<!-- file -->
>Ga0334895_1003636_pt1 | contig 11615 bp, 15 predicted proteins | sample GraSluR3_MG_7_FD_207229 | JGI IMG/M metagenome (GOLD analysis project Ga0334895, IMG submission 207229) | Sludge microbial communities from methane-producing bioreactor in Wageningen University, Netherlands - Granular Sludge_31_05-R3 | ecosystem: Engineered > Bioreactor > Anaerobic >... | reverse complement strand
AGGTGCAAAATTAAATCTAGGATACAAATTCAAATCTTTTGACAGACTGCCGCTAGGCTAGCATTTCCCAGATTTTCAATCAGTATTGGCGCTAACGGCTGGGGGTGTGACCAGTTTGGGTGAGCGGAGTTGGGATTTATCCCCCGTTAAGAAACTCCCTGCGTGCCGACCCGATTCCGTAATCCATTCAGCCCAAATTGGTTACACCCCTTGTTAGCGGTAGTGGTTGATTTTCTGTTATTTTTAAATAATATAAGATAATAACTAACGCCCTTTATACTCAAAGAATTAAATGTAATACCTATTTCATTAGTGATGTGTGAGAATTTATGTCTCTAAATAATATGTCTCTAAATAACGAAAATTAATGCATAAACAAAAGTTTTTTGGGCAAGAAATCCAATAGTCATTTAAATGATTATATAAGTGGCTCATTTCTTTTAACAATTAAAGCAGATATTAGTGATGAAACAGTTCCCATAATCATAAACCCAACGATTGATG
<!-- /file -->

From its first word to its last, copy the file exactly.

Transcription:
>Ga0334895_1003636_pt1 | contig 11615 bp, 15 predicted proteins | sample GraSluR3_MG_7_FD_207229 | JGI IMG/M metagenome (GOLD analysis project Ga0334895, IMG submission 207229) | Sludge microbial communities from methane-producing bioreactor in Wageningen University, Netherlands - Granular Sludge_31_05-R3 | ecosystem: Engineered > Bioreactor > Anaerobic >... | reverse complement strand
AGGTGCAAAATTAAATCTAGGATACAAATTCAAATCTTTTGACAGACTGCCGCTAGGCTAGCATTTCCCAGATTTTCAATCAGTATTGGCGCTAACGGCTGGGGGTGTGACCAGTTTGGGTGAGCGGAGTTGGGATTTATCCCCCGTTAAGAAACTCCCTGCGTGCCGACCCGATTCCGTAATCCATTCAGCCCAAATTGGTTACACCCCTTGTTAGCGGTAGTGGTTGATTTTCTGTTATTTTTAAATAATATAAGATAATAACTAACGCCCTTTATACTCAAAGAATTAAATGTAATACCTATTTCATTAGTGATGTGTGAGAATTTATGTCTCTAAATAATATGTCTCTAAATAACGAAAATTAATGCATAAACAAAAGTTTTTTGGGCAAGAAATCCAATAGTCATTTAAATGATTATATAAGTGGCTCATTTCTTTTAACAATTAAAGCAGATATTAGTGATGAAACAGTTCCCATAATCATAAACCCAACGATTGATG